You can have much the same experience listening to Spotify for free (with ads) or going for the $10/month ad-free subscription. Spotify steams at a lesser speed than Tidal and it’s tough to tell the difference most of the time.

Using anything better than $10 earbuds that came with your smartphone and an inexpensive DAC/amp can revolutionize the way you listen to music and it’s the way of the future.

Of course here lies dragons and madness as there is much much more expensive stuff out there. (We’re talking tens of thousands of dollars folks.)

As I finish typing this post I’ve settled on the Fiio Olympus and the Grado 60s ($150 all in if you shop around). I can think and type while listening to this setup where the Audeze or Shure units are a little too demanding on my being deeply connected to what’s happening in my ears,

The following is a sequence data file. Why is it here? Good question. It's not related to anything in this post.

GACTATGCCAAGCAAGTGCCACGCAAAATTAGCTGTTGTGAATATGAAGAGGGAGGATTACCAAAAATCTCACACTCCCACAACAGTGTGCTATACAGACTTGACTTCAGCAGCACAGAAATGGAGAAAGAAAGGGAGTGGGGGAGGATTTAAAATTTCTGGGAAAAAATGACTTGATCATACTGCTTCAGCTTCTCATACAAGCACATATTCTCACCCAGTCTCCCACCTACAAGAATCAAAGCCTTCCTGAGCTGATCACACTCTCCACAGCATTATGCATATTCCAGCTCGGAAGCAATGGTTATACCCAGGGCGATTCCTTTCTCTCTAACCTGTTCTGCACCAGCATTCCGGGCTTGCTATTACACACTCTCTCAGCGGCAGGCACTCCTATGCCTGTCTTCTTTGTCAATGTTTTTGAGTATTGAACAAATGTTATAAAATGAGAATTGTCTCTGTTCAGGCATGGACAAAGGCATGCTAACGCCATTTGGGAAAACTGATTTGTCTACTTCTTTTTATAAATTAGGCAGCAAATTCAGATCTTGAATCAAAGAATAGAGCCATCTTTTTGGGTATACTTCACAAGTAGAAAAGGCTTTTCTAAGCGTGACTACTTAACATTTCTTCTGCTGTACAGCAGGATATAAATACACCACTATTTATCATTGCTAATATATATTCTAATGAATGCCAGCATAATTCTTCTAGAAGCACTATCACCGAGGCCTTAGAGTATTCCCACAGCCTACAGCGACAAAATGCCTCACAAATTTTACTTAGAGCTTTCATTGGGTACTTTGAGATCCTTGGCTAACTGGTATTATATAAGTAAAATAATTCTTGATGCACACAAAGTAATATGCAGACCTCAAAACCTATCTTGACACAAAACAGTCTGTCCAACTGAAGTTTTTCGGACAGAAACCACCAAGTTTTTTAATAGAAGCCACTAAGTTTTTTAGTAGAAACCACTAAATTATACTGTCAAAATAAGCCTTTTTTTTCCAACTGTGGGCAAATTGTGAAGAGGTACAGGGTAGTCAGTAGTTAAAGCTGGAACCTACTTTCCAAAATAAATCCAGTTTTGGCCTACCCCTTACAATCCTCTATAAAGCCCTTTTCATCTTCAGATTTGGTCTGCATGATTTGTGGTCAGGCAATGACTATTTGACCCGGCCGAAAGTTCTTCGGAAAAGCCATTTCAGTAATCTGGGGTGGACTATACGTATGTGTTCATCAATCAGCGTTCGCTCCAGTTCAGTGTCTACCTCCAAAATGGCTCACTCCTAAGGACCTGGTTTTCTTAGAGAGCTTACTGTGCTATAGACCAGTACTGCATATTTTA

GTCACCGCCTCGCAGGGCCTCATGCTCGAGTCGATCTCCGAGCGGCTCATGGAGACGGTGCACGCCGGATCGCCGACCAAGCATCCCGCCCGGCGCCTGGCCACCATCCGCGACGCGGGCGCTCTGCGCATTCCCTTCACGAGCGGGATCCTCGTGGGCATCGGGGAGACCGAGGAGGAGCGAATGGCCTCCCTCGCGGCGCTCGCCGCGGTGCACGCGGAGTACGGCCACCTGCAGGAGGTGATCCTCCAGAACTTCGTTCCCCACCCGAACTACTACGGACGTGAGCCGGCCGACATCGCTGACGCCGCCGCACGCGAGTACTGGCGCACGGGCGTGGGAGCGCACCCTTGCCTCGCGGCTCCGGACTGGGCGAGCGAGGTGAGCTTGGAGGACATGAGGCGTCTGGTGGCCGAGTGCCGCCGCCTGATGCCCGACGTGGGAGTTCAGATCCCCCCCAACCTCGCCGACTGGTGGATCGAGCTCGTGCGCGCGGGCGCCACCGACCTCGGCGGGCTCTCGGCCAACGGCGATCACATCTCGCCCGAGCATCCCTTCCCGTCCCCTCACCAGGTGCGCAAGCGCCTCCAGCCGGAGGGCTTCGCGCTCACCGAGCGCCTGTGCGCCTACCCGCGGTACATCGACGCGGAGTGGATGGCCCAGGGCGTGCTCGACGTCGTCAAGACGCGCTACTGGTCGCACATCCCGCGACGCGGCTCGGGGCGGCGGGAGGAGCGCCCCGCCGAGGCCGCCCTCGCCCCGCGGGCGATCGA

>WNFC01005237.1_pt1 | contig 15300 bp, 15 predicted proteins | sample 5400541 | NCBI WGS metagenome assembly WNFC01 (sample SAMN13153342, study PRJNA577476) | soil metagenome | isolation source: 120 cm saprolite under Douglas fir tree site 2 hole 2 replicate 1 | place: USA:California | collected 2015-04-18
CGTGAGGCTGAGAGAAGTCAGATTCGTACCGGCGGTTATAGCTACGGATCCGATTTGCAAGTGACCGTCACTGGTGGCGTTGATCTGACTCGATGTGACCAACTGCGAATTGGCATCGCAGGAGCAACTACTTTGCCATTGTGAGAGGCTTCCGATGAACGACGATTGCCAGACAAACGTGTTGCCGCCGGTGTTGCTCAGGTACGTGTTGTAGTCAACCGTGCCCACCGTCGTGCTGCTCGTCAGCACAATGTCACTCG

BTW there are pieces of music that are recommended for testing your system and your own ears that you can find online.modest_mouse372

I’m ending up listening to Modest Mouse (I’m not kidding.) Strangers To Ourselves with the  Fiio E-10 (which BTW has a gain switch which I need for the less efficient headphones) and a bass switch (which provides a nice bass boost which some headphones need) and my HD-439s (which needs both switches on).

Modest Mouse is a pretty good find. Formed in 1993 Tidal commenters call them the most surprising commercial success stories of the new millennium. Who knew?

Using the RBN as a Frequency Counter